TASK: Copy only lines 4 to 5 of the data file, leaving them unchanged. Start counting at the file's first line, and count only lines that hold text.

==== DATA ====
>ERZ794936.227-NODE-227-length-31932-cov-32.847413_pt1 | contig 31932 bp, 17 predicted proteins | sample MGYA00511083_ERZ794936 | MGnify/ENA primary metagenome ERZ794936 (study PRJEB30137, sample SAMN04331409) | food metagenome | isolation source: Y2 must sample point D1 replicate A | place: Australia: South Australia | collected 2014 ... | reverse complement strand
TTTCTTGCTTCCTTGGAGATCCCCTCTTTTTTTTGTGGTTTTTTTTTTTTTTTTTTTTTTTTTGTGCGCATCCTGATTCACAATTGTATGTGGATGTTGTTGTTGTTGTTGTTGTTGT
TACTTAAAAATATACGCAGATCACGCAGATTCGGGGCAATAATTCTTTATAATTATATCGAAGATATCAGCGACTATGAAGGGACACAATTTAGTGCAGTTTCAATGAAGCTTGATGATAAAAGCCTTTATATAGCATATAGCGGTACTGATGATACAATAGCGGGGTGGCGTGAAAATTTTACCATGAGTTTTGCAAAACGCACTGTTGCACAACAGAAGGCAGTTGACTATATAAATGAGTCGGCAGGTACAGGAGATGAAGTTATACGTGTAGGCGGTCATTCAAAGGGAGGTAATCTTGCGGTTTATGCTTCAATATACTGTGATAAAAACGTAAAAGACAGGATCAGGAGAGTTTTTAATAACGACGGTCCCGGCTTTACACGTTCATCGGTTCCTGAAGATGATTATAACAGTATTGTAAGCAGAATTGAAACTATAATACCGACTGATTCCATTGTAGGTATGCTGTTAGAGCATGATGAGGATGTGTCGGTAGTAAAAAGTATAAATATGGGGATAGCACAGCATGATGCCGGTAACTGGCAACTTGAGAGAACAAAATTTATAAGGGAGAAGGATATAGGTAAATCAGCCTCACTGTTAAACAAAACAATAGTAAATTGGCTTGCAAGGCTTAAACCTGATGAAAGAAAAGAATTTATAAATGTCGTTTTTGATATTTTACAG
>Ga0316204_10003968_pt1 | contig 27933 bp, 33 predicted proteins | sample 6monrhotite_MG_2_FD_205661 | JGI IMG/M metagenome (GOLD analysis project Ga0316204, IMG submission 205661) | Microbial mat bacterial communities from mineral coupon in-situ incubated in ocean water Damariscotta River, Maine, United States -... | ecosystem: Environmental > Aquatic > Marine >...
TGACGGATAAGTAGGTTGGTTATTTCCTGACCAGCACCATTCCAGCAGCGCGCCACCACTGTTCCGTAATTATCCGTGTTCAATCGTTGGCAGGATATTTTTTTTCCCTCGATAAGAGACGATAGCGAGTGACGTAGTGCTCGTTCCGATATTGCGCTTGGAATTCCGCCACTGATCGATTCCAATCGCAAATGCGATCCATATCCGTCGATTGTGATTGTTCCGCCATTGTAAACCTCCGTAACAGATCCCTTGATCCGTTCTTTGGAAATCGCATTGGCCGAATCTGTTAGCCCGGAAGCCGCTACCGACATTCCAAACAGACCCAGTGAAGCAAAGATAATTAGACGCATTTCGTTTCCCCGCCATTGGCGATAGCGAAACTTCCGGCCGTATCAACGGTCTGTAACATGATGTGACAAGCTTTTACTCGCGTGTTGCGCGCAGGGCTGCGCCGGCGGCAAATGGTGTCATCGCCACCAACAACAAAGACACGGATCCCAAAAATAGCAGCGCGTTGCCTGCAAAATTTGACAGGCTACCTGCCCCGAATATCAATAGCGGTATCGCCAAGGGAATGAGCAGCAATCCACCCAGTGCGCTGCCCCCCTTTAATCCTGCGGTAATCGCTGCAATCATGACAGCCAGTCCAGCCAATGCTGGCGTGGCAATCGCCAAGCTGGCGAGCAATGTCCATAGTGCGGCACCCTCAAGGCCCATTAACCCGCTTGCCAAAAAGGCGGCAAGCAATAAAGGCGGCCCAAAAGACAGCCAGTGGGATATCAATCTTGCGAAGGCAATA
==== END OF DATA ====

>Ga0316204_10003968_pt1 | contig 27933 bp, 33 predicted proteins | sample 6monrhotite_MG_2_FD_205661 | JGI IMG/M metagenome (GOLD analysis project Ga0316204, IMG submission 205661) | Microbial mat bacterial communities from mineral coupon in-situ incubated in ocean water Damariscotta River, Maine, United States -... | ecosystem: Environmental > Aquatic > Marine >...
TGACGGATAAGTAGGTTGGTTATTTCCTGACCAGCACCATTCCAGCAGCGCGCCACCACTGTTCCGTAATTATCCGTGTTCAATCGTTGGCAGGATATTTTTTTTCCCTCGATAAGAGACGATAGCGAGTGACGTAGTGCTCGTTCCGATATTGCGCTTGGAATTCCGCCACTGATCGATTCCAATCGCAAATGCGATCCATATCCGTCGATTGTGATTGTTCCGCCATTGTAAACCTCCGTAACAGATCCCTTGATCCGTTCTTTGGAAATCGCATTGGCCGAATCTGTTAGCCCGGAAGCCGCTACCGACATTCCAAACAGACCCAGTGAAGCAAAGATAATTAGACGCATTTCGTTTCCCCGCCATTGGCGATAGCGAAACTTCCGGCCGTATCAACGGTCTGTAACATGATGTGACAAGCTTTTACTCGCGTGTTGCGCGCAGGGCTGCGCCGGCGGCAAATGGTGTCATCGCCACCAACAACAAAGACACGGATCCCAAAAATAGCAGCGCGTTGCCTGCAAAATTTGACAGGCTACCTGCCCCGAATATCAATAGCGGTATCGCCAAGGGAATGAGCAGCAATCCACCCAGTGCGCTGCCCCCCTTTAATCCTGCGGTAATCGCTGCAATCATGACAGCCAGTCCAGCCAATGCTGGCGTGGCAATCGCCAAGCTGGCGAGCAATGTCCATAGTGCGGCACCCTCAAGGCCCATTAACCCGCTTGCCAAAAAGGCGGCAAGCAATAAAGGCGGCCCAAAAGACAGCCAGTGGGATATCAATCTTGCGAAGGCAATA